6. Governance and Boards really does mean Governance and Boards. As fundraisers, when someone says “boards,” many of us automatically think “fundraising,” but there is more to being a board member than being a fundraiser for the organization. There is a significant interest in seeing that proposals to the category “Governance and Boards” be about governance and about board activity, process, procedure, and function—other than only development.
7. Some categories have fierce competition, others no so much. Securing the Gift and Relationship Building are topics that span the mainstay of fundraising professionals’ work. These two categories—at least this year—received the bulk of all proposals. While they were also the categories that had the most proposals accepted, there was a pretty significant number of cuts that had to be made from these application piles.
Some other categories—like career development—had far fewer proposals and made far fewer cuts. Consider submitting an application in a category other than the largest tracks. With that said, don’t submit in a category simply to be submitting in a category other than the one in which your proposal’s topic most logically belongs. It won’t work for you and you’ll probably end up having your proposal placed in the pile into which it should have been submitted.
8. Team up. If you’re new and haven’t presented before, consider approaching someone who has presented in the past to partner for a presentation. A lot rides on an opportunity to speak. AFP doesn’t want a poor performance. If it’s not clear to the proposal review committee that you can carry a large room for 75 to 90 minutes at a top-notch professional conference, the likelihood that your proposal will be successful is diminished. Pair up with someone who has an established reputation.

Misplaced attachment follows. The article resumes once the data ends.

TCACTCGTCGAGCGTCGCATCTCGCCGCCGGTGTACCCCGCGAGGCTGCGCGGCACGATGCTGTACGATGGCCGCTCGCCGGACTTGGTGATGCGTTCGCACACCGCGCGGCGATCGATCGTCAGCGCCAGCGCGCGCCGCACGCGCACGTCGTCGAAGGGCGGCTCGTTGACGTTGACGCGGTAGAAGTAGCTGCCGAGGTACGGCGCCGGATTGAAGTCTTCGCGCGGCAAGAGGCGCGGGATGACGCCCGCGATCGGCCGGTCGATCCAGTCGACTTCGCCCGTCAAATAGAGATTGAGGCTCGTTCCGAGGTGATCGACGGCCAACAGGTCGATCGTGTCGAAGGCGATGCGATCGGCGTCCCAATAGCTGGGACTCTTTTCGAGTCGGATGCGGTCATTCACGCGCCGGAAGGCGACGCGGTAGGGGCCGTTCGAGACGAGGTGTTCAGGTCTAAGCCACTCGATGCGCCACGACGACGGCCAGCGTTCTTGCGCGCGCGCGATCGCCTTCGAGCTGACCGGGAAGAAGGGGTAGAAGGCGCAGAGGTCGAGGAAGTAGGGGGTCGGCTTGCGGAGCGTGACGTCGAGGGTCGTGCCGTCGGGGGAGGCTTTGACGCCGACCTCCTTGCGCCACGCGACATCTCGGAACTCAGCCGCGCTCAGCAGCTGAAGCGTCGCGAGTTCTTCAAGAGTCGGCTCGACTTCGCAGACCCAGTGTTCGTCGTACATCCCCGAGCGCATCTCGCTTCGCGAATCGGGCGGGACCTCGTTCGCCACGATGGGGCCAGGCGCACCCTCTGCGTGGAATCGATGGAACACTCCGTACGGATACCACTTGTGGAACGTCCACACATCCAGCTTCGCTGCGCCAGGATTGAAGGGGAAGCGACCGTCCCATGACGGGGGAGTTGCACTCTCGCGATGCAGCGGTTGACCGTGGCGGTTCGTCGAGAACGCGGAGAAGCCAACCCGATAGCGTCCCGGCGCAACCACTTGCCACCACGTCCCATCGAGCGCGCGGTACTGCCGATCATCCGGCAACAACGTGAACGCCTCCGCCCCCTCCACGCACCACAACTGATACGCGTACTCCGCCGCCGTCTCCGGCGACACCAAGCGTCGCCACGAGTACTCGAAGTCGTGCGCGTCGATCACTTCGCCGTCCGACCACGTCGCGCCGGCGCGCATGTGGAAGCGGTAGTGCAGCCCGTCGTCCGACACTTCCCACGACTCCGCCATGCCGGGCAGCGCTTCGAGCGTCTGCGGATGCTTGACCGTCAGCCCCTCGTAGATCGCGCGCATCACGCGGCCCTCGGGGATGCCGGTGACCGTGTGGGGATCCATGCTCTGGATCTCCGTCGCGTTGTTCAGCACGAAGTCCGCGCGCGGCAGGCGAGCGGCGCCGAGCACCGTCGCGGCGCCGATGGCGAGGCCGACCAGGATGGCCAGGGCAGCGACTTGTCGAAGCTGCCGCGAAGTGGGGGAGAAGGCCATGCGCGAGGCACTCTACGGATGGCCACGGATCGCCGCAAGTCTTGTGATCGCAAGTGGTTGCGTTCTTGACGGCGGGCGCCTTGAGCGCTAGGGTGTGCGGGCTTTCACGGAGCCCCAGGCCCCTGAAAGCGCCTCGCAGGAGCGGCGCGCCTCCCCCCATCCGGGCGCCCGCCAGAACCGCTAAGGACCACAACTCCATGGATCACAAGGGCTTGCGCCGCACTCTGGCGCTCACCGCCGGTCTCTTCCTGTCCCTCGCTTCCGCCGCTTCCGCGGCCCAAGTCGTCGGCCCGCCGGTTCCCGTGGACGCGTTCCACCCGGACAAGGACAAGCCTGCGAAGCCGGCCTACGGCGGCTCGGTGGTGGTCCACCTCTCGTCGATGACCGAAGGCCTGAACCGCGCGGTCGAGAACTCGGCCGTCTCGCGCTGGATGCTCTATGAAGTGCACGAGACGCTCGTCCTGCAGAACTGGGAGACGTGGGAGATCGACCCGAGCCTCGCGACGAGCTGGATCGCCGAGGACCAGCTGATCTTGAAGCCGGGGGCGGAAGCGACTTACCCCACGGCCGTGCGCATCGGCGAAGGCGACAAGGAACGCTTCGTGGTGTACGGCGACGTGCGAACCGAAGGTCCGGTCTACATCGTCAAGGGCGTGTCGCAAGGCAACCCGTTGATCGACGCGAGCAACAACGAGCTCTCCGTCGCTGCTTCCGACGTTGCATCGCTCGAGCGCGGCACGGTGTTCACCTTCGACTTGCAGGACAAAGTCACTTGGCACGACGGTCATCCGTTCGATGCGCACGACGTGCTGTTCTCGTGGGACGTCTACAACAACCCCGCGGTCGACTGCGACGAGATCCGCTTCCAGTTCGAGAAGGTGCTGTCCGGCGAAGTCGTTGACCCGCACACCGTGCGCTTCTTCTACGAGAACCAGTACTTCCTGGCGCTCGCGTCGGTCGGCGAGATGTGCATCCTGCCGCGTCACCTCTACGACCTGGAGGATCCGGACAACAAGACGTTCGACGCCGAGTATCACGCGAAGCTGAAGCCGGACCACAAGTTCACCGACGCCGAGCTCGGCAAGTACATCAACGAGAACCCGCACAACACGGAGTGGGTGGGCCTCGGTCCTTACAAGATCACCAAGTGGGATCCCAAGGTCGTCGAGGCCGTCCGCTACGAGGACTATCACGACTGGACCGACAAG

9. Team up. Another good reason to consider partnering with someone else is that with many topics, there is only room for one presentation at the conference. If there is another professional who has an established reputation on a particular topic, they, too, may be submitting a proposal. Help increase the chance that your proposal is accepted by working with the other expert(s) in the field to co-present.
10. Team up. If you’re a consultant, consider partnering with a practitioner. Not only is the combination often a powerful one, it also helps to demonstrate in the review process that you are truly interested in education and service and not simply self-promotion.
11. Newcomers welcome. There really is an interest in new presenters and new voices so you don’t need to feel discouraged from applying if you haven’t yet had an opportunity to present at ICON. However, I do recommend that you present other places first. While, new is welcome, unknown is not. Present at AFP Chapters, state and regional conferences. Present for associations other than AFP. Establish yourself as a good speaker, with something interesting to say, who reliably shows up for your scheduled presentations.
I’m looking forward to an exceptional conference in 2017. The presentations that were chosen were wonderful (as were many that were not—hope to see them presented somewhere else!). It’s a great line-up. You won’t want to miss it!
Rebecca H. Davis, Ph.D., CFRE is the principal founder of Davis Nonprofit Consulting in Dahlonega, Ga. She has more than twenty-five years of professional experience in academic and nonprofit settings in fundraising, event management, volunteer coordination, adult education, research, and writing. A graduate of the Association of Fundraising Professionals (AFP) Faculty Academy, she is a Master Trainer and registered fundraising mentor.